We have tried using a coil spring in the cutter assembly to try and prevent a substantial transient reduction of the cutting load but surprisingly found that the springs we used had little or no damping influence and were unsuitable. We believe this is because the vast majority of springs used for cutter applications have a small hysteresis and a loss factor tan δ which is very small lying within the range 0 and 0.1. We have also tried blocks of natural rubber and neoprene both of which proved unsuitable for our particular application. We believe the natural rubber damping device has a tan δ lying between 0.1 to 0.15 whilst neoprene has a tan δ of approximately 0.2.

Advantageously, therefore, the loss factor tan δ of our damping device has a loss factor greater than 0.2. In particular we have found that a block of resilient material having a 35% nitrile composition provides a suitable damping device. The loss factor tan δ of such a damping device has been estimated as approximately 0.3.

Preferably the loss factor tan δ of the damping device is more than or equal to 0.3.

We have found that the higher the loss factor tan δ the lower the resilience and the more efficient is the damping device. Blocks of butyl rubber and polyacrylate of inherently high hysteresis loss factors of approximately 0.7 and 0.8 respectively have been found suitable and preferable to blocks of resilient materials having lower loss factors. We believe that damping devices having loss factors higher than 0.8 are also suitable.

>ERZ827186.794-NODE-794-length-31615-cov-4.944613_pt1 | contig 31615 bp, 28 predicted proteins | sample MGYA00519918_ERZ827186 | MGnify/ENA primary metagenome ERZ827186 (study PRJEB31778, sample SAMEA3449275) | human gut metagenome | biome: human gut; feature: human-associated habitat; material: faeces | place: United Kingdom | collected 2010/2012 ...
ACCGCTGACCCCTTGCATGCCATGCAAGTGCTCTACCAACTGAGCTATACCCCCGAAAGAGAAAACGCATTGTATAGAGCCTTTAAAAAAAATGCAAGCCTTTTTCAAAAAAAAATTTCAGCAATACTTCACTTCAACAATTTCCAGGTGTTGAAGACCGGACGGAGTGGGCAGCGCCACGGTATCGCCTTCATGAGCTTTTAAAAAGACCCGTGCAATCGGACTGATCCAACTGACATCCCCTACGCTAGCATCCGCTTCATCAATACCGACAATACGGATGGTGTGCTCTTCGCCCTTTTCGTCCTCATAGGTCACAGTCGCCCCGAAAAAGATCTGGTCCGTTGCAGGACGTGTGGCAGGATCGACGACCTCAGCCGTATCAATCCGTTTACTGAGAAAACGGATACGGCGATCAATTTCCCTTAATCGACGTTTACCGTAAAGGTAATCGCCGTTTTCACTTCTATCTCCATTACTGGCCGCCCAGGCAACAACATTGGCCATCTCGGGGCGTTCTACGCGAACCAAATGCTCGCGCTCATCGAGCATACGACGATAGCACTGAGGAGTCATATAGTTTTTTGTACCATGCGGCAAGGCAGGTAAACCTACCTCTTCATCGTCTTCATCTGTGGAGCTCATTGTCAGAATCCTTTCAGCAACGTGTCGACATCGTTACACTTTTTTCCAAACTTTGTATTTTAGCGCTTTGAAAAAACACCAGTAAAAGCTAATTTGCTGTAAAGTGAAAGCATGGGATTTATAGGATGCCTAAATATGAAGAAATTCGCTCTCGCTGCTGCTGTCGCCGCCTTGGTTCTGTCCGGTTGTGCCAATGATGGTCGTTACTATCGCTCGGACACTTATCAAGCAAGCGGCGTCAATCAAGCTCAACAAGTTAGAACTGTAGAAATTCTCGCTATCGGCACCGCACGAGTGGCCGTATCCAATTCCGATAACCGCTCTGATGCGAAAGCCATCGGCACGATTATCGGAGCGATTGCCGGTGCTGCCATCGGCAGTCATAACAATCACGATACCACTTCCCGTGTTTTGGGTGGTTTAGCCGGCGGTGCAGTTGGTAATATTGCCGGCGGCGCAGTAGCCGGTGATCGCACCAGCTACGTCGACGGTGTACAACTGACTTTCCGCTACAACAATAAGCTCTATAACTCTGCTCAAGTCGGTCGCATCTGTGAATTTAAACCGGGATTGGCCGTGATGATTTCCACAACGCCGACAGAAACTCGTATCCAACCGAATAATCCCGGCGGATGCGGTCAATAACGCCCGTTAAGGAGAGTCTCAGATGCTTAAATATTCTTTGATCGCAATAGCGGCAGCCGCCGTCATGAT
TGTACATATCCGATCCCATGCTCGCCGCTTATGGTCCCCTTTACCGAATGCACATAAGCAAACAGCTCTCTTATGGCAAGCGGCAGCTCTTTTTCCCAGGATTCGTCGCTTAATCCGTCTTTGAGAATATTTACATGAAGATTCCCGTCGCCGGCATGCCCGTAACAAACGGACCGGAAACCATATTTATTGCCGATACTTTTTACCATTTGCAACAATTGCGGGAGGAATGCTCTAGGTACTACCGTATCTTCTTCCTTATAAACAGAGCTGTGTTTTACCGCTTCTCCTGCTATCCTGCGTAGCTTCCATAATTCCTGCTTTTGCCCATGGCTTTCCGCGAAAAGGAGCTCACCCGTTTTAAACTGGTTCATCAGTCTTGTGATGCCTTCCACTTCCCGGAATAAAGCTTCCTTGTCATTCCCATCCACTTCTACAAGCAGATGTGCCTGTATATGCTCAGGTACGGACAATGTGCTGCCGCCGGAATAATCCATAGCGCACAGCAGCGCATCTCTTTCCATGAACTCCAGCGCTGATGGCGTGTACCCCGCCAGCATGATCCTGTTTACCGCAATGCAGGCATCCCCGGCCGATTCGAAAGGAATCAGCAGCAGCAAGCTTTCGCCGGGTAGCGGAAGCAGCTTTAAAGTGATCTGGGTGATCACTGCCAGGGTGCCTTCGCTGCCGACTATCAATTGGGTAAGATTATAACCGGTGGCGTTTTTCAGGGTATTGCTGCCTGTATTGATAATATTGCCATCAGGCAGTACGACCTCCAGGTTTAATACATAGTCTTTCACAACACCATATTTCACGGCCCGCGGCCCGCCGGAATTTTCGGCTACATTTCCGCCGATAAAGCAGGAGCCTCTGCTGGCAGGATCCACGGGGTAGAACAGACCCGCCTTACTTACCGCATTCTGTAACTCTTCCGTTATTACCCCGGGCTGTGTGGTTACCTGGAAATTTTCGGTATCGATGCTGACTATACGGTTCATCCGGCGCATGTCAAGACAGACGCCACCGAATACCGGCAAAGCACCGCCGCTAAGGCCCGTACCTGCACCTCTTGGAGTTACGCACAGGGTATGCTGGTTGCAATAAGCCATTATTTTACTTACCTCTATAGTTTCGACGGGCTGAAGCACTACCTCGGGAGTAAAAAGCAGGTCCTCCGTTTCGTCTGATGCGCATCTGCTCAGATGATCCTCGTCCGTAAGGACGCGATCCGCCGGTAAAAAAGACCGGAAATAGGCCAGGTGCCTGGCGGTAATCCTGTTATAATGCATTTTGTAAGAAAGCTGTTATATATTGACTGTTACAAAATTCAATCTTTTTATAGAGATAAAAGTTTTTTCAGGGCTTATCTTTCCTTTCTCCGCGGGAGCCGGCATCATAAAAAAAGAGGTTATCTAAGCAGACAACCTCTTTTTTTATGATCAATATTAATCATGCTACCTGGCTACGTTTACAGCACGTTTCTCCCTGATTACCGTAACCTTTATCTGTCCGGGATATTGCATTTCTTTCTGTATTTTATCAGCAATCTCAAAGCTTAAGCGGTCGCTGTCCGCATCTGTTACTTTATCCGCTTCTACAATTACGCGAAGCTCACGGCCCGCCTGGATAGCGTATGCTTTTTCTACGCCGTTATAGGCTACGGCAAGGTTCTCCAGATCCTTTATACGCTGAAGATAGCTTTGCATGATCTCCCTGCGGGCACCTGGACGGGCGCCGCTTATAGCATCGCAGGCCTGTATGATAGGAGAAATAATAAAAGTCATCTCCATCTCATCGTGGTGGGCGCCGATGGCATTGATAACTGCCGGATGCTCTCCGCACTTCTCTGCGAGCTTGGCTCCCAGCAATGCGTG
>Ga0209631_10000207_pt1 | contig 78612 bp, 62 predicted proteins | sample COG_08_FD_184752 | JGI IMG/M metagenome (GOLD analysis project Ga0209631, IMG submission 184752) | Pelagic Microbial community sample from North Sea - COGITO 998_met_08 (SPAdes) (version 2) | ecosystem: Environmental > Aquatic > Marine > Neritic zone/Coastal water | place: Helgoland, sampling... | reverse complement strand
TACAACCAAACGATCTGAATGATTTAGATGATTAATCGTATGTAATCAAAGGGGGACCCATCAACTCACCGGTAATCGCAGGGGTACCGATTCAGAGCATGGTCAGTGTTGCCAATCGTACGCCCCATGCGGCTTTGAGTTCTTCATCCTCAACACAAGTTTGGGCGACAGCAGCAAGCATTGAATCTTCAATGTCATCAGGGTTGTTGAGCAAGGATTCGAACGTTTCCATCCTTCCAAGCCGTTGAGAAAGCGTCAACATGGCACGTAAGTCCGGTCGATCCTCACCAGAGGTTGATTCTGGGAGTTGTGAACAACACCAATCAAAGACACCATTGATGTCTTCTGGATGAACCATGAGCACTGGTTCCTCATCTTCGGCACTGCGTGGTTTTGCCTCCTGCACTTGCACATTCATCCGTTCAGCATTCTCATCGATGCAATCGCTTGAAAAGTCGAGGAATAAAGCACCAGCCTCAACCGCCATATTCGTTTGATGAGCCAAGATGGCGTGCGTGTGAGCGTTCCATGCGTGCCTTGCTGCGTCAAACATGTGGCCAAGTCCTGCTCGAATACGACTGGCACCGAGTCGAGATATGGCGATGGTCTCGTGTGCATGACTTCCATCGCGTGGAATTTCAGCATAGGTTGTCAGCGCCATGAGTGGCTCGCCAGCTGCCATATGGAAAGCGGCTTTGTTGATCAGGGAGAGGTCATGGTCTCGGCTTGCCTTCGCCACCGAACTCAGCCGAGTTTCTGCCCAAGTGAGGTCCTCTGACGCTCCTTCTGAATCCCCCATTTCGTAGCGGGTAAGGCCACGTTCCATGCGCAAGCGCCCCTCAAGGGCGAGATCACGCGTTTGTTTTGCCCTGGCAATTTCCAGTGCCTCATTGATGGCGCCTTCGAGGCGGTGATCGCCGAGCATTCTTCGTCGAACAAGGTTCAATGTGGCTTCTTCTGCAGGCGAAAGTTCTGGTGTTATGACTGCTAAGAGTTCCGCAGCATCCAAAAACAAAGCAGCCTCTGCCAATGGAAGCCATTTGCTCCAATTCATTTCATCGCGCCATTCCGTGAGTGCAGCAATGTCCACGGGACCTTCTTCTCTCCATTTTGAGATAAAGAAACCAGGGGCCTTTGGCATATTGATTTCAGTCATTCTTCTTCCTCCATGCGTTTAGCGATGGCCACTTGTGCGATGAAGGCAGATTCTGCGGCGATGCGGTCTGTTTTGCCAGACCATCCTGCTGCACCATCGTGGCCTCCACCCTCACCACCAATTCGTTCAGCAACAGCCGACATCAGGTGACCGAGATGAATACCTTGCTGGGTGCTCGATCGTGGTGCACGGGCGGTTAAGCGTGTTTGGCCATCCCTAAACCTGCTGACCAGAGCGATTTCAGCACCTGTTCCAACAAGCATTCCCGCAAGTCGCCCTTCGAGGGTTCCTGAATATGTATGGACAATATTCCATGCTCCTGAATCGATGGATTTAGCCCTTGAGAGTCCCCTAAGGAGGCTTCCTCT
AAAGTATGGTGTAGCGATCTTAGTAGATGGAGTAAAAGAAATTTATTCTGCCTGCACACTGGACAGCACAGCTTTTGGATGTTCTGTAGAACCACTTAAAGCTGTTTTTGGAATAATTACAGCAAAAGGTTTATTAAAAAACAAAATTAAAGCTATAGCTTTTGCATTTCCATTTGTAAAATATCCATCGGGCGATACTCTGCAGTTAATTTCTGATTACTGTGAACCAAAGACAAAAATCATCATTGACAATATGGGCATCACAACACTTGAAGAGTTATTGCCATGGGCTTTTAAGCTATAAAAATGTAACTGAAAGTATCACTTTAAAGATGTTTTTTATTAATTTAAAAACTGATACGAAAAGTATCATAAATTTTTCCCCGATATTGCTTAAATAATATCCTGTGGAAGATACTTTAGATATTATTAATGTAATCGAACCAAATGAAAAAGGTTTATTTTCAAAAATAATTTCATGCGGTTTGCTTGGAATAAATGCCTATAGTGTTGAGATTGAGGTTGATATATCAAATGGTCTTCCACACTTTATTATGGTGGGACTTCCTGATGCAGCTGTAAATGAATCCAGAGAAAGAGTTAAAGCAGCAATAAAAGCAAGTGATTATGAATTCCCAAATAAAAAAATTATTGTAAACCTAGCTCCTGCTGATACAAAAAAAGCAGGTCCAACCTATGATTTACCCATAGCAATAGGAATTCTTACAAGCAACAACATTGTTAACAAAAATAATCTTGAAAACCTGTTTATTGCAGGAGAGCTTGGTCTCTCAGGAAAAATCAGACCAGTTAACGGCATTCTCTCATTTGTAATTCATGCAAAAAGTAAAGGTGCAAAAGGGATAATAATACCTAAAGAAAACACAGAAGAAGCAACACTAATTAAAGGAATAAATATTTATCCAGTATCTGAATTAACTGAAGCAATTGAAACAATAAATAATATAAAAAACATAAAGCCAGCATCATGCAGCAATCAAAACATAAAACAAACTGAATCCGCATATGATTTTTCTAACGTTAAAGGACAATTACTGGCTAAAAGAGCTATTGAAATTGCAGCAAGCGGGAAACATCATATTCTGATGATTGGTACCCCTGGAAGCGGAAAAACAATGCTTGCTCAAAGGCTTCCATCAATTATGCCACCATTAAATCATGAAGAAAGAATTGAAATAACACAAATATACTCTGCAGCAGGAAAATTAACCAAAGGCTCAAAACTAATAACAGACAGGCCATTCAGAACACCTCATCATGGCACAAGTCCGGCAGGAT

Conveniently the damping device comprises a block of resilient material such as for example a rubber or synthetic plastics material or a composite structure of materials having the property of an elastomer with an inherently high hysteresis and high loss factor tan δ. Such materials may be deformed under load and subsequently recover their original form only releasing a part of the original energy input needed for deformation. Preferably the block of resilient material is in the form of a hollow block.

Preferably the damping member is maintained continuously in a state of compression so that the damping member is preloaded for resisting any reduction in the load force of the cutting tool.

A feature of the present invention is that of providing a glass scoring apparatus comprising a cutter assembly having a cutting tool for scoring a glass surface, moving means for moving the cutter assembly relative to the glass surface to be scored and means for applying a load force urging the cutting tool into engagement with the glass surface, and connecting means connecting the cutter assembly to the means for applying a load force, said connecting means including an untensioned damping device located between two parts of the connecting means having a sufficiently high loss factor tan δ to prevent a substantial transient reduction of the cutting load when the cutting tool is moved into contact with the glass surface.